Well, it just so happens that this one isn’t a secret at all.  Positive body confidence comes from within.  YOU have to appreciate what you have.  YOU have to make an effort not to engage in negative self-talk.  YOU have to elevate others while not putting yourself down.  YOU have to stop purposely looking for your so called flaws.  YOU have to believe in yourself.  YOU have to exude that confidence, baby, because it’s there, you just have to find it!

So while I can’t personally say that I am now 100% confident with my body, I can say that these conversations remind me to not be so hard on myself, to love myself, and to appreciate and be kind to the body I’ve been give.  

Oh and they also remind me that I love girl talk!

Bachelorette Bandits 100

When you hang out with your girlfriends, do you ever talk about body image and confidence?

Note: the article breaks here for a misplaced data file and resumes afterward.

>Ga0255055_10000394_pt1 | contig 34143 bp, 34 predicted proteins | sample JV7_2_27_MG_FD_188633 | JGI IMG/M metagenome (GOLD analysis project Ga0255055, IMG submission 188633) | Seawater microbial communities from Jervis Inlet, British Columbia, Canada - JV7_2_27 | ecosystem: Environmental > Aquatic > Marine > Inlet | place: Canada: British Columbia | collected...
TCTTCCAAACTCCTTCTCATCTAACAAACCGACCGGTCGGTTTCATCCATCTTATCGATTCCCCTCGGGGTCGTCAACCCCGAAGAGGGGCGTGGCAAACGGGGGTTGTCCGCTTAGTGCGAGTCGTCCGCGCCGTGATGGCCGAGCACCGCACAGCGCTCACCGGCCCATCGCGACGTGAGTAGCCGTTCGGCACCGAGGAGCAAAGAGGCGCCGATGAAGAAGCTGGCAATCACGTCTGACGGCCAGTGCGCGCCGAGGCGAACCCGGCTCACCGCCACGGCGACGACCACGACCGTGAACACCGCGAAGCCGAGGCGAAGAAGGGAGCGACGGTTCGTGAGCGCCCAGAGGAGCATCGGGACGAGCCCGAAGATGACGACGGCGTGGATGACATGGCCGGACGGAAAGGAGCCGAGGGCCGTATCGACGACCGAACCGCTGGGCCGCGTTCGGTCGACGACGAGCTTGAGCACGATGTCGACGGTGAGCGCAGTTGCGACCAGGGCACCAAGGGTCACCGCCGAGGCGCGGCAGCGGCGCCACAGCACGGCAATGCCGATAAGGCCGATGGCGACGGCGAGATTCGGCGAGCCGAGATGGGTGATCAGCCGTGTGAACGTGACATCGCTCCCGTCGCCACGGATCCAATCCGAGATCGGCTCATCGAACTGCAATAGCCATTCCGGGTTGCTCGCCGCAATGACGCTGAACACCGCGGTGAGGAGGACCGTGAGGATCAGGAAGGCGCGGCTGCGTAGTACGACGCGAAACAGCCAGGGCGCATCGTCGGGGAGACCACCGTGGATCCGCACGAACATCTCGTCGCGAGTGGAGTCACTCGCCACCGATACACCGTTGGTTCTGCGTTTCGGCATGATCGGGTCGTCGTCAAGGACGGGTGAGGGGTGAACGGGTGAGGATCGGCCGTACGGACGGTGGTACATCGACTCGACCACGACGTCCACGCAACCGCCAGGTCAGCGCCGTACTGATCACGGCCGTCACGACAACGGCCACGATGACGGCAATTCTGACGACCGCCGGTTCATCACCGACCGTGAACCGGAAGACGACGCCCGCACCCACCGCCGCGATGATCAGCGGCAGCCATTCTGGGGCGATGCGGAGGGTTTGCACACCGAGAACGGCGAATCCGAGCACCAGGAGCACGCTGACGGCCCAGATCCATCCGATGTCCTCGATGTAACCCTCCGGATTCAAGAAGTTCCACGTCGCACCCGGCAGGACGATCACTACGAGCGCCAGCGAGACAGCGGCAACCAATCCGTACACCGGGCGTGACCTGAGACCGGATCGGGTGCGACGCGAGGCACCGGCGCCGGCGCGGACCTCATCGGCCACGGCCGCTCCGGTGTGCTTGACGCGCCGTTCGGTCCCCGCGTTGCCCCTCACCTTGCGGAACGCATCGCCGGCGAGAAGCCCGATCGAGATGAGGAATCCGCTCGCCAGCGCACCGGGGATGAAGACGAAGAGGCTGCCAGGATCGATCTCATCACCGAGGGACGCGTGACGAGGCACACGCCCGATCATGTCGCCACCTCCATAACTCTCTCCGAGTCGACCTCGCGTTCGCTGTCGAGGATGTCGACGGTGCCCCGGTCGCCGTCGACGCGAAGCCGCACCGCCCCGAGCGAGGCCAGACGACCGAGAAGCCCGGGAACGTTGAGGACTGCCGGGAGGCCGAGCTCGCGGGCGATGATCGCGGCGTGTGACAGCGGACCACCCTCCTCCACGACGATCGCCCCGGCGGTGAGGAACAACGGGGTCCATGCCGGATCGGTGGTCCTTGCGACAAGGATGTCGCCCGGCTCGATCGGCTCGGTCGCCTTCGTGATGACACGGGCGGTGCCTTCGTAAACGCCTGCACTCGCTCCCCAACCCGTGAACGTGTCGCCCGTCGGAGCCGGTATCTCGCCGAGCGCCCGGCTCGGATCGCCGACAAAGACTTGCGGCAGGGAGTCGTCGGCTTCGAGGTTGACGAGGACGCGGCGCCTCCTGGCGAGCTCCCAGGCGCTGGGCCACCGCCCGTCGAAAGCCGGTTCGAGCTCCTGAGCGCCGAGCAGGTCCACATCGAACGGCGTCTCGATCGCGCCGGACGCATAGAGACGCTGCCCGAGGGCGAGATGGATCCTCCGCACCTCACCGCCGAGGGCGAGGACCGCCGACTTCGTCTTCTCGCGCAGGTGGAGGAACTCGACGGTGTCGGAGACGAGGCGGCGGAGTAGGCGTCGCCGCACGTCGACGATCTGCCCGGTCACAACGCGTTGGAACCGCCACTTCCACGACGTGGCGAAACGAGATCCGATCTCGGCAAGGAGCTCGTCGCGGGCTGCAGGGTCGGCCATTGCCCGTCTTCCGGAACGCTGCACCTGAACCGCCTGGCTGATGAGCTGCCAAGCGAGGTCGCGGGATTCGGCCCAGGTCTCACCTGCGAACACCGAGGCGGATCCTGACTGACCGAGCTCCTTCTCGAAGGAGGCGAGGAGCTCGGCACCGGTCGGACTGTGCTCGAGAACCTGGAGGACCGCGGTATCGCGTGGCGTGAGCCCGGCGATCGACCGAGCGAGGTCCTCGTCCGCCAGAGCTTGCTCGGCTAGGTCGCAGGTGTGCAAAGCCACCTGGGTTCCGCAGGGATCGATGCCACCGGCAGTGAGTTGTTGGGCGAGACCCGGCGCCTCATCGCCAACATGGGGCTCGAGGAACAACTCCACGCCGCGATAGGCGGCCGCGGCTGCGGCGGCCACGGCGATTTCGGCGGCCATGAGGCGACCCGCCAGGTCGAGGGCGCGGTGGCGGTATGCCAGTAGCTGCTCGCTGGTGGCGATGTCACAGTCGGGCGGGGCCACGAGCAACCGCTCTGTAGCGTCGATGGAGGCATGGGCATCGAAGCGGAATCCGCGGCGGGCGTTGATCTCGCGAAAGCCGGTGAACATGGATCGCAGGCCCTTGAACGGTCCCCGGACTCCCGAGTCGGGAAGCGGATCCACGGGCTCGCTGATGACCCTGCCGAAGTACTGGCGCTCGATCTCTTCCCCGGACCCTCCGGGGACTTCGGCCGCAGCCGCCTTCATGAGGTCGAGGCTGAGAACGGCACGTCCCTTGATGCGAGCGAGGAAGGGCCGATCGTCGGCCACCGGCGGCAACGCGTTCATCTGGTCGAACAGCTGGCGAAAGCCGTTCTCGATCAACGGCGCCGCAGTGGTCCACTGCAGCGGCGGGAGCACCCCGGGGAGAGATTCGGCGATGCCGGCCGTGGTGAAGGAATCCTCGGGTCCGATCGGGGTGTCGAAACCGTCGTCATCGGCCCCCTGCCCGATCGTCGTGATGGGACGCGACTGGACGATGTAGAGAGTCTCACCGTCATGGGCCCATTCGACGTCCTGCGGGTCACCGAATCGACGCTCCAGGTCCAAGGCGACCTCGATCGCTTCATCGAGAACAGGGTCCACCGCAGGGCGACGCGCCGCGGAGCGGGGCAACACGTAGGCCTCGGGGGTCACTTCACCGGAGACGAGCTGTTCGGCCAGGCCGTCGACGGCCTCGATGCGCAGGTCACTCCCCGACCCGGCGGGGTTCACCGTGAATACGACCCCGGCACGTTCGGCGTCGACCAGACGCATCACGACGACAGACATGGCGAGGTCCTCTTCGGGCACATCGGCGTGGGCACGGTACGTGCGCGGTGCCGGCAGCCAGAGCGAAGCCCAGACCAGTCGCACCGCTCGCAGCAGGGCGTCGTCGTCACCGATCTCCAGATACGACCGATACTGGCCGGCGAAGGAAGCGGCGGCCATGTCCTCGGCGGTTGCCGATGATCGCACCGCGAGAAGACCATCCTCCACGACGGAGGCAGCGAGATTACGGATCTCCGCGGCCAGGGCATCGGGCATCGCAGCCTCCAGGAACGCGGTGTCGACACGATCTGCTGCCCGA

By Parita

0 thoughts on “Girl Talk: Compliments + Confidence”
  1. LOVE this post- I was actually thinking about this the other day and plan to post about it soon! While I am guilty of the occasional negative self-talk, I am trying to own all my flaws & body parts which I’m proud about! It’s funny but the older (and apparently wiser), I get, the more appreciative I am about compliments regarding my personality/skills as opposed to figure or physical traits! And to be honest, I think our generation has become a bit programmed to instantly compliment each other’s looks regardless of how much she means it!

    1. I too try to focus on personality more now versus when I was younger. I think I’m finally understanding that looks are only a small part of the what makes someone beautiful equation. 🙂

  2. I feel like we joke here and there about our bodies, but most of the conversation tends to be about exercise or our workouts that day. Which I think is better because we get each other’s opinions/advice on things. I like to talk about fitness and am a bit of a nerd about it. 🙂